The mass extinction of the dinosaurs, approximately 66 million years ago, may have been caused by the ejection of soot into the atmosphere following the Chicxulub asteroid impact, according to a paper published in Scientific Reports.
It has been suggested that the Chicxulub asteroid impact was responsible for the extinction of the dinosaurs by causing the formation of condensed sulphuric acid aerosols in the stratosphere. The aerosols produced acid rain and reflected sunlight causing global darkness, which led to a reduction in photosynthesis and near freezing conditions. However, under this scenario crocodilians would have been made extinct as well. Experiments have also concluded that condensed sulphuric acid aerosols cannot form and persist over long periods following asteroid impacts.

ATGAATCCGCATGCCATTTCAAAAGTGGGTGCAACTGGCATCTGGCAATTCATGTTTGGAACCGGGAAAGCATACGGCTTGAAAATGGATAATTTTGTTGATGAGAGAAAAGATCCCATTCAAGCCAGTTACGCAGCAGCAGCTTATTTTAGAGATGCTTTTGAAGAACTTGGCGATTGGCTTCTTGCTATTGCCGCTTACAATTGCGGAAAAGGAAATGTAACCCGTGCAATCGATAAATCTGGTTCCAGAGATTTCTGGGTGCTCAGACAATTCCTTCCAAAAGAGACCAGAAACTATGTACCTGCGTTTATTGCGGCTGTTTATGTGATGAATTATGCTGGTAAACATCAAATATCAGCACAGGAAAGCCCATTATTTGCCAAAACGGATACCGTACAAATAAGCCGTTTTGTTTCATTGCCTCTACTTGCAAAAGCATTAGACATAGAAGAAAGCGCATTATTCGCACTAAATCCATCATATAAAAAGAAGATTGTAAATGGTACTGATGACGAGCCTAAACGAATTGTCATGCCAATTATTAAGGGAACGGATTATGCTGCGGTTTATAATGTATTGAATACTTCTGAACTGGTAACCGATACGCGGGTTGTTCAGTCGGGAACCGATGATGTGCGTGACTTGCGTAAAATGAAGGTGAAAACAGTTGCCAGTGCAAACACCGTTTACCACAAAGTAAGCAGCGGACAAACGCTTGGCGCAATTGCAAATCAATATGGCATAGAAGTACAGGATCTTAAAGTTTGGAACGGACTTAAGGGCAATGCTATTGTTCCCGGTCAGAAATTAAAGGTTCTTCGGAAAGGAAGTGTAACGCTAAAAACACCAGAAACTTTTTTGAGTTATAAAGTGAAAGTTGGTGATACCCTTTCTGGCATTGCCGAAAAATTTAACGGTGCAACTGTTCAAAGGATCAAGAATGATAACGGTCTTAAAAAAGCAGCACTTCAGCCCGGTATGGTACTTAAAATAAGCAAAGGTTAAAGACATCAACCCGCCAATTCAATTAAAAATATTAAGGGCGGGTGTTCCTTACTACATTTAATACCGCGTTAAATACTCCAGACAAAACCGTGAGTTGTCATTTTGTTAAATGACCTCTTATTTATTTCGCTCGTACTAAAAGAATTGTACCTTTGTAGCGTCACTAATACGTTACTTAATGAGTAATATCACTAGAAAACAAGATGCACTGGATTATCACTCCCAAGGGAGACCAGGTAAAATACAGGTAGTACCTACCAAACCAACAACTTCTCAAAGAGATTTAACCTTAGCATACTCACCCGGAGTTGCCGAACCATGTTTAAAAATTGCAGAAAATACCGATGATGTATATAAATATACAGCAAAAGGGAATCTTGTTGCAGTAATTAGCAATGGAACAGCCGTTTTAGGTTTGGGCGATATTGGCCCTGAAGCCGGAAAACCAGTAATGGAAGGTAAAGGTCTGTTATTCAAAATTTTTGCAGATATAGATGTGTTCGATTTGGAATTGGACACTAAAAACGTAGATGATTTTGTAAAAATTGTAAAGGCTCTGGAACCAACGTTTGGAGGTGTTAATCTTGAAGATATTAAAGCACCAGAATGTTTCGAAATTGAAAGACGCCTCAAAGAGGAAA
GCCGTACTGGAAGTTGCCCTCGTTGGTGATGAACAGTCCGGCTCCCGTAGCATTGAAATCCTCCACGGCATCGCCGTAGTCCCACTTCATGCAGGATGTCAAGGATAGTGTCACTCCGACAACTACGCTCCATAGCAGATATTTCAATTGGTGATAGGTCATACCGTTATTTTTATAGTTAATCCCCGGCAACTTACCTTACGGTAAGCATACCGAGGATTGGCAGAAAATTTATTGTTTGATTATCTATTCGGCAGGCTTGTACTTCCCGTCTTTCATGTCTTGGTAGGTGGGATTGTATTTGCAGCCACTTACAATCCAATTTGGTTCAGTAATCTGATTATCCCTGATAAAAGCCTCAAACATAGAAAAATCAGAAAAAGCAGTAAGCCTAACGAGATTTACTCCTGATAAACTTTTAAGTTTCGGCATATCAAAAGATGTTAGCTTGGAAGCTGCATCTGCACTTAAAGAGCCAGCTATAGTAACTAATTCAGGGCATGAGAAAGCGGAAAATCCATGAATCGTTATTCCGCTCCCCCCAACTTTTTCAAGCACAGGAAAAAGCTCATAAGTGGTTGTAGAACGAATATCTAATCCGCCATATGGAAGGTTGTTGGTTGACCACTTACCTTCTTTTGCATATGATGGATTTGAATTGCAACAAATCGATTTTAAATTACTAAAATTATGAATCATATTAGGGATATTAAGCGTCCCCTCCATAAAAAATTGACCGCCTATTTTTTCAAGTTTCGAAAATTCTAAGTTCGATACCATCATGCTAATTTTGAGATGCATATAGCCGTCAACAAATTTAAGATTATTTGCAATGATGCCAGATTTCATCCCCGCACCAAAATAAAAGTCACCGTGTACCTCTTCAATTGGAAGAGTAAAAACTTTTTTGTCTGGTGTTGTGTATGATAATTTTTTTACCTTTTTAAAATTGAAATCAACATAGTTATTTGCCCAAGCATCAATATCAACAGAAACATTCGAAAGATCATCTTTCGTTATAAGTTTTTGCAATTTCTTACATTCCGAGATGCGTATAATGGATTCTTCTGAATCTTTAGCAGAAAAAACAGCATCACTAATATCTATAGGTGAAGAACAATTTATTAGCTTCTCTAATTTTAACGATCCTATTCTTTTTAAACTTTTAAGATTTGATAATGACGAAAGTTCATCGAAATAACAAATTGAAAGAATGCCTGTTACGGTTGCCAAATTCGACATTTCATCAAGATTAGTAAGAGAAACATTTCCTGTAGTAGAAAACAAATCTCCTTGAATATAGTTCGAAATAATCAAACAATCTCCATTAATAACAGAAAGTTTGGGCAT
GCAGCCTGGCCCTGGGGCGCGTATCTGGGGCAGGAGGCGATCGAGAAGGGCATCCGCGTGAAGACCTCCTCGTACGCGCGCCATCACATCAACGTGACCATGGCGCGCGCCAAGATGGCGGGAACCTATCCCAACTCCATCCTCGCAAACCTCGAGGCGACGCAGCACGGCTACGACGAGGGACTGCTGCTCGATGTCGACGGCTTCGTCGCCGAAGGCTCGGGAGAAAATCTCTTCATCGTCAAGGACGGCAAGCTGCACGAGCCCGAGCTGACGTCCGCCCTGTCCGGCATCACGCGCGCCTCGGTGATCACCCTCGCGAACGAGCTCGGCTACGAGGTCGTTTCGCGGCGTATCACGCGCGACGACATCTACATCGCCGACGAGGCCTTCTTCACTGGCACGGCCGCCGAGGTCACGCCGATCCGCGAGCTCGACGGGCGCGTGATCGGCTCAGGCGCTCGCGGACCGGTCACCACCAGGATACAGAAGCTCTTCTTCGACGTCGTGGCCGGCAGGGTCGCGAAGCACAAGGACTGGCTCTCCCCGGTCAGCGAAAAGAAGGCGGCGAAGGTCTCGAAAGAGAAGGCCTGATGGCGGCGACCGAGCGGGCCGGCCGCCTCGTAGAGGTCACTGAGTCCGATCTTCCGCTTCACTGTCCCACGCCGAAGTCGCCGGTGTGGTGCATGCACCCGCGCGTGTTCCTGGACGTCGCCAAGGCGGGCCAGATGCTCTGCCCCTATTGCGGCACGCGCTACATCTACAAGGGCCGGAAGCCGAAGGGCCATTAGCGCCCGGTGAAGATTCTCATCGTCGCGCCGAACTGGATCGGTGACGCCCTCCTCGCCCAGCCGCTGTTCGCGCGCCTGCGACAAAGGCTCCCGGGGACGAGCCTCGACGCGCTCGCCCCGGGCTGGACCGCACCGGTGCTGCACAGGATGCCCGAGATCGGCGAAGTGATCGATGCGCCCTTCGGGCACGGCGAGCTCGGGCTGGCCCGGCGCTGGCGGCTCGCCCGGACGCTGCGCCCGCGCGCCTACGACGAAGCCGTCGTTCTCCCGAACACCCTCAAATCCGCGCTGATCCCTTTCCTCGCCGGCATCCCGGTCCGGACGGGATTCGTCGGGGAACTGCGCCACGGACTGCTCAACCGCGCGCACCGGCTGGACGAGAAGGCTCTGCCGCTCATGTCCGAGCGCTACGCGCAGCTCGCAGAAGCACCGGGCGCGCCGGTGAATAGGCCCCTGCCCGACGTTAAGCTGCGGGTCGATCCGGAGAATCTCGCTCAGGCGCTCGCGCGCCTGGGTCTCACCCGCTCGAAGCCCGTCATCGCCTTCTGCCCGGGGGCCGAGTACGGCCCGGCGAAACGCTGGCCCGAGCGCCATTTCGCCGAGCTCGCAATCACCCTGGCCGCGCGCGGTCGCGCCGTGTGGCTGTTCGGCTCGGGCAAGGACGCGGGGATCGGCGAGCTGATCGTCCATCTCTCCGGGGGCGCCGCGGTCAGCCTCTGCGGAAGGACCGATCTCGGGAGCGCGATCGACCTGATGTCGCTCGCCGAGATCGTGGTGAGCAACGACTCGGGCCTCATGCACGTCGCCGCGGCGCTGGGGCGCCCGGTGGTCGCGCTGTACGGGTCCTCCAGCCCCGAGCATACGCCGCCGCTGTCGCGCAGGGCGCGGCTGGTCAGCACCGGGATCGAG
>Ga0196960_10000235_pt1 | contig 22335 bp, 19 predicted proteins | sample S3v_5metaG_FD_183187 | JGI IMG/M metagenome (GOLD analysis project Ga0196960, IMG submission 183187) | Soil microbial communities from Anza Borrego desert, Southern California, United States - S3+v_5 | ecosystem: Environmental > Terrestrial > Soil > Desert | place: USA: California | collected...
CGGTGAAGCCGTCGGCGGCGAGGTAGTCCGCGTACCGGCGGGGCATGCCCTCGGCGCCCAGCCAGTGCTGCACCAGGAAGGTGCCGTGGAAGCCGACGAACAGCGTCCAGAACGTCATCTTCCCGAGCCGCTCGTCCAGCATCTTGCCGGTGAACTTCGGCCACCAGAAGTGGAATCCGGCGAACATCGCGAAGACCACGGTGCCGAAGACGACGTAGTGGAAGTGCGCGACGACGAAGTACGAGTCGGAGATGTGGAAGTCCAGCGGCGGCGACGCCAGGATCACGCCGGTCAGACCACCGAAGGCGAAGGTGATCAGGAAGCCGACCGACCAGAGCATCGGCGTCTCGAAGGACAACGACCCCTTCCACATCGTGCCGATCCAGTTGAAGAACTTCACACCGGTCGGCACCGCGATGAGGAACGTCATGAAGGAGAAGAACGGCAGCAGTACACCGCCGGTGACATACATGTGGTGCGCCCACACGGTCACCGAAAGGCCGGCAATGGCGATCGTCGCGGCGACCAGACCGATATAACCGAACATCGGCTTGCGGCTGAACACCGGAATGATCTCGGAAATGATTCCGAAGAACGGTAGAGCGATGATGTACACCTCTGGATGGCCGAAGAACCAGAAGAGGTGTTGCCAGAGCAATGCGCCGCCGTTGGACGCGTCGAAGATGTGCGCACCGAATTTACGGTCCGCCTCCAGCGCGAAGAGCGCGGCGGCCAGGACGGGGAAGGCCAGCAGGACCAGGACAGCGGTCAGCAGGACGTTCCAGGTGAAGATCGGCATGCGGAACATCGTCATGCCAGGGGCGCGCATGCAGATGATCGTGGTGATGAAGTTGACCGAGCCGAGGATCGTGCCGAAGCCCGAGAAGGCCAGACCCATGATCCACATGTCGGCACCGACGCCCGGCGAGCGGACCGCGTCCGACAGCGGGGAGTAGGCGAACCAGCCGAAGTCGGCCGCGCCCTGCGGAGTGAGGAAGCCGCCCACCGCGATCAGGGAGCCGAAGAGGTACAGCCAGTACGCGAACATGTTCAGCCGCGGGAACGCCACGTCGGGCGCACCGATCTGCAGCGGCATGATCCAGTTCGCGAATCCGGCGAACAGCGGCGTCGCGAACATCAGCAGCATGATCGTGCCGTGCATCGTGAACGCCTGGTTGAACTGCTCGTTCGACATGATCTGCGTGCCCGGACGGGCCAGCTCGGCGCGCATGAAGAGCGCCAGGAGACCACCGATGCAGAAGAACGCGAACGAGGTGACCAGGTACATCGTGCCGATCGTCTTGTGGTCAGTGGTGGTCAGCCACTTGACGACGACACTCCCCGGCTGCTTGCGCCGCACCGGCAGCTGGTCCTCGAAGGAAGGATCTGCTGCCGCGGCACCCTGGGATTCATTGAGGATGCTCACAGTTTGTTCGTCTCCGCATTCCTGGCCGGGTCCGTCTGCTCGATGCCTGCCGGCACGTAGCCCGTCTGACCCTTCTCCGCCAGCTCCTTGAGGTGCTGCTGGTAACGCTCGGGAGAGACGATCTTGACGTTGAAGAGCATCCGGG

Kunio Kaiho and colleagues examined sediments from the boundary of the Cretaceous and Paleogene periods (approximately 66 million years ago) from Haiti and Spain. By analysing the hydrocarbons found in these samples, the authors suggest that the asteroid impact into an oil rich area of Mexico launched a cloud of smoke into the atmosphere, which spread globally. Based on the hydrocarbons found in their samples and climate models, they suggest that a soot ejection of approximately 1,500 teragrams would have been sufficient to cause the mass extinction of dinosaurs, while allowing animals such as crocodilians to survive.
The authors argue that soot in the atmosphere produced colder climates at mid-high latitudes leading to the extinction of most species in these regions. However, droughts accompanied by mild cooling at lower latitudes would have led to the extinction of the dinosaurs but allowed crocodilians to survive.
Microbiology: Single switch makes Escherichia coli beneficial insect partnerNature Microbiology
Conservation: More than half of unassessable species may be at risk of extinctionCommunications Biology
Zoology: Mother’s iron helps Weddell seal pups diveNature Communications
Health: Certain medications may impact risk of heat-related heart attacksNature Cardiovascular Research